Another common explanation in the sector for the failure of prices to fall is that the Israeli consumer is benefiting from the bonuses of the stronger shekel against the import currencies, but indirectly, through the cut-rate zero-kilometer track of the leasing companies, and through bargains and sales days - in other words, a track in which new vehicles are purchased by leasing companies at large discounts and marketed onwards at small discounts to private customers.

This explanation exposes two basic market distortions. The first is the zero-kilometer market, which is unique to Israel, in which a large mediation commission is deducted from the importers' discounts, instead of the private consumer benefiting from them. How dependent the leasing companies are on these commissions can be seen in the reports by the public leasing companies, some of which show that the profits from the sale of vehicles are greater than the profit originating in core leasing business.

On the other hand, the discounts and bargains of the auto importers expose the bluff in the Israeli market involving the scrap value of used cars. Everyone in the market knows that there is a substantial difference between the list prices and the actual prices, but the official list prices are nevertheless used as a basis for calculating the balance sheet value of the large vehicle fleets, and as a basis for calculating the value of the vehicle as collateral to secure private credit for its purchase. This amounts to NIS 15-20 billion in credit that rests on unrealistic values.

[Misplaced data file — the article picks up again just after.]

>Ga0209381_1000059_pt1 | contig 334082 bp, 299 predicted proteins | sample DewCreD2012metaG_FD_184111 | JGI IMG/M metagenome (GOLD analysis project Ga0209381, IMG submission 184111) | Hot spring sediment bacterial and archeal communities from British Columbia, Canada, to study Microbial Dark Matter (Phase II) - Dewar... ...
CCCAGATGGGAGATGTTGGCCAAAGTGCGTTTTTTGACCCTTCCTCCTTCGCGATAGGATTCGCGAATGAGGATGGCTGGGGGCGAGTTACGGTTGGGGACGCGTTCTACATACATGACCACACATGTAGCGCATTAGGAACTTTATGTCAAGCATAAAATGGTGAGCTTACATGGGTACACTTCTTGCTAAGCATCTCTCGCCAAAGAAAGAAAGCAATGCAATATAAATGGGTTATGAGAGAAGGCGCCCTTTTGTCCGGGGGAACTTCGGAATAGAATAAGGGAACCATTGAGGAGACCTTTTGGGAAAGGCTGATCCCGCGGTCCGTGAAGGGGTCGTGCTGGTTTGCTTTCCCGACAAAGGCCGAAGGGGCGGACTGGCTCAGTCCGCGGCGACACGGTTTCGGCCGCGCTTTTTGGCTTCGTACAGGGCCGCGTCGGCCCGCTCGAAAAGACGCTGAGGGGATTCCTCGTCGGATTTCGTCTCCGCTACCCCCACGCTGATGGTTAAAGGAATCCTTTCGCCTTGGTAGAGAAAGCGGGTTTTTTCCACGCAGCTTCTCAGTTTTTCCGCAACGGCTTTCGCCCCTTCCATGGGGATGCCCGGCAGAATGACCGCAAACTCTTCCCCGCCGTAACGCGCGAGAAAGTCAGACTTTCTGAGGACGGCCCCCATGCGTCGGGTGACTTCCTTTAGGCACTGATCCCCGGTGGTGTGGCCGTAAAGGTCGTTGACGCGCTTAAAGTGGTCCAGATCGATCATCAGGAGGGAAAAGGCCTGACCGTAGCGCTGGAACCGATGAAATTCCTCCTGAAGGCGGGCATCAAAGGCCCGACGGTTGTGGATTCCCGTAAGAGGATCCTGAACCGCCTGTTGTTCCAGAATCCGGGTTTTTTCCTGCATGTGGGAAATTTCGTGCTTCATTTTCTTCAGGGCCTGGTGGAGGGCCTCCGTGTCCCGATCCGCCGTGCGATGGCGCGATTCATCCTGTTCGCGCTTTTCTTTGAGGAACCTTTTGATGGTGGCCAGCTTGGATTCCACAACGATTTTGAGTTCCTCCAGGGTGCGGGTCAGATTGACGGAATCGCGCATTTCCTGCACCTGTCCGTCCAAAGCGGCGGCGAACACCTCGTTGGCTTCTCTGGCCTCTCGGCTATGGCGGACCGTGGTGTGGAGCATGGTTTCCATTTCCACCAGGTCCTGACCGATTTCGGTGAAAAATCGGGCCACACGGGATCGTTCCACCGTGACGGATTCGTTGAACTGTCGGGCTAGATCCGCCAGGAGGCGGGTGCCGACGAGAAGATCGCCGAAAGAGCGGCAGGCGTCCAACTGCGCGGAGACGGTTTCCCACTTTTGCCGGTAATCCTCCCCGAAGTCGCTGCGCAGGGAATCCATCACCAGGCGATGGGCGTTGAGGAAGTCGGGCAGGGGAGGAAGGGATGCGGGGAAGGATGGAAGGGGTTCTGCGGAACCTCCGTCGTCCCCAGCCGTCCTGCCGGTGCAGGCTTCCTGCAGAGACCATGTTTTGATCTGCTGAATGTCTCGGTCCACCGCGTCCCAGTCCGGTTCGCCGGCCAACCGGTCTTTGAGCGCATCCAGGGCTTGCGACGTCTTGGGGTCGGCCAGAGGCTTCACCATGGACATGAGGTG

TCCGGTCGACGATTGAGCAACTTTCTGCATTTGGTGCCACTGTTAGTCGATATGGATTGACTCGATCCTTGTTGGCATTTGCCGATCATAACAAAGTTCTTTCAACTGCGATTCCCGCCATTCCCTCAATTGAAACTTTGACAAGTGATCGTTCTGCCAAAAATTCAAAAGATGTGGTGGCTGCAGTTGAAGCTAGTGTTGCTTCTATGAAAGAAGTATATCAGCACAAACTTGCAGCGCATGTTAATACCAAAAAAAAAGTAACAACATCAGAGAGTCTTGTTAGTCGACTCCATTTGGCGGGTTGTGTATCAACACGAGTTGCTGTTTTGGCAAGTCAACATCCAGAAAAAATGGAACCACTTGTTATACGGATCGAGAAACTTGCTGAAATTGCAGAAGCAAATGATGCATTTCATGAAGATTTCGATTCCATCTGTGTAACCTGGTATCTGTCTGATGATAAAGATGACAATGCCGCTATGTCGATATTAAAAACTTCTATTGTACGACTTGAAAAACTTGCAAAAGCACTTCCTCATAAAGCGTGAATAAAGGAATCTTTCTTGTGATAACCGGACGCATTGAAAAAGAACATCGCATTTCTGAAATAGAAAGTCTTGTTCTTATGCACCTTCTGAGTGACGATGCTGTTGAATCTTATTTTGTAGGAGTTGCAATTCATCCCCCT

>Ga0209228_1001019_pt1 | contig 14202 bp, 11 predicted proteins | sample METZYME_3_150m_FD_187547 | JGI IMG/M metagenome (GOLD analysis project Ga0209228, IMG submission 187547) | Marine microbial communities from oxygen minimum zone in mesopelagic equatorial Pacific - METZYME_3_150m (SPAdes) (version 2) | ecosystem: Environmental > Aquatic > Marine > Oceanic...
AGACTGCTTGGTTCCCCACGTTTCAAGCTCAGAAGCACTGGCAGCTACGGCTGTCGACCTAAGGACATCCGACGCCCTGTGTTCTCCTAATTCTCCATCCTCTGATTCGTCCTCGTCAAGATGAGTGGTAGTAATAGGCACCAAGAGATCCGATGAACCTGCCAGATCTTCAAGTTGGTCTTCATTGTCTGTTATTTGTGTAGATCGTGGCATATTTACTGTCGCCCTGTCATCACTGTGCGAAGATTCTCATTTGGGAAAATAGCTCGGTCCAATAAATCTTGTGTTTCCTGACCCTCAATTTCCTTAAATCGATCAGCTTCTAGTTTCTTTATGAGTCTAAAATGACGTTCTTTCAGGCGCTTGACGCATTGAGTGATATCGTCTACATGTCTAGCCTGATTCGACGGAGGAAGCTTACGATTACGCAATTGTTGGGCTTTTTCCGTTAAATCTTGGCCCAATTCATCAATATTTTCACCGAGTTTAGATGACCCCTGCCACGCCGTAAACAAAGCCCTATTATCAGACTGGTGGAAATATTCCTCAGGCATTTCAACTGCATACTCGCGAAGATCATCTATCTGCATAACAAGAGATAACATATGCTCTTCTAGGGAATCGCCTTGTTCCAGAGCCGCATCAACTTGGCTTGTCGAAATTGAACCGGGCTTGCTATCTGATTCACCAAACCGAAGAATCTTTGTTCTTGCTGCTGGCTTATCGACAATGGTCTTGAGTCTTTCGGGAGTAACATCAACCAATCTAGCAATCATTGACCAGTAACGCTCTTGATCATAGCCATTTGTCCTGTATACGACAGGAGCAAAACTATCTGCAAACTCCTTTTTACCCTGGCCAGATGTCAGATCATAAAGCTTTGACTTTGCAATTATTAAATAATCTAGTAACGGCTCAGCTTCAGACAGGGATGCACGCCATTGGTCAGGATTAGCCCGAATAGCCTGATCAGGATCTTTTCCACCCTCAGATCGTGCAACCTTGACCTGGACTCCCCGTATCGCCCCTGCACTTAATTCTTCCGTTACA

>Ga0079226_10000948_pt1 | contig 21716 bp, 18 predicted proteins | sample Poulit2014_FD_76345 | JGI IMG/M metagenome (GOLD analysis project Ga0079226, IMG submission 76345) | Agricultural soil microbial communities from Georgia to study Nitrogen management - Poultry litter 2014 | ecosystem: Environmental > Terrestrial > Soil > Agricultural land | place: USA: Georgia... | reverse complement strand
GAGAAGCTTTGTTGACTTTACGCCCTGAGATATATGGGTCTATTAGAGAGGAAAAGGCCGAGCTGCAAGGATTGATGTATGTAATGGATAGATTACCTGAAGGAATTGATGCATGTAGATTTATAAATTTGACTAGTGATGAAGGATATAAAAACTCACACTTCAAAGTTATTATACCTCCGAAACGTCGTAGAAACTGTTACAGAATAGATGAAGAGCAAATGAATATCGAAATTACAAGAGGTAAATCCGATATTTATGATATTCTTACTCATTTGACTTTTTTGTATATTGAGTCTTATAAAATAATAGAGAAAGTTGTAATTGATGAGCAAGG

The most common and effective explanation of all is that manufacturers increase the basic car price in order to compensate themselves for the exchange rate. At least on the face of it, it does not appear that in the current crisis market conditions, global manufacturers are capable of or motivated to substantially raise car prices for the importers.

Who will pay the price: The manufacturers will raise the price

Utilizing exchange rate differences to make profits is not confined to the auto industry; it is a well-known situation in a free market economy. When the changes are extreme, however, there is a significant side effect. As a beginning, importers must take into account that this tactic is liable exact a price from them in dealing with the manufacturer in the long term.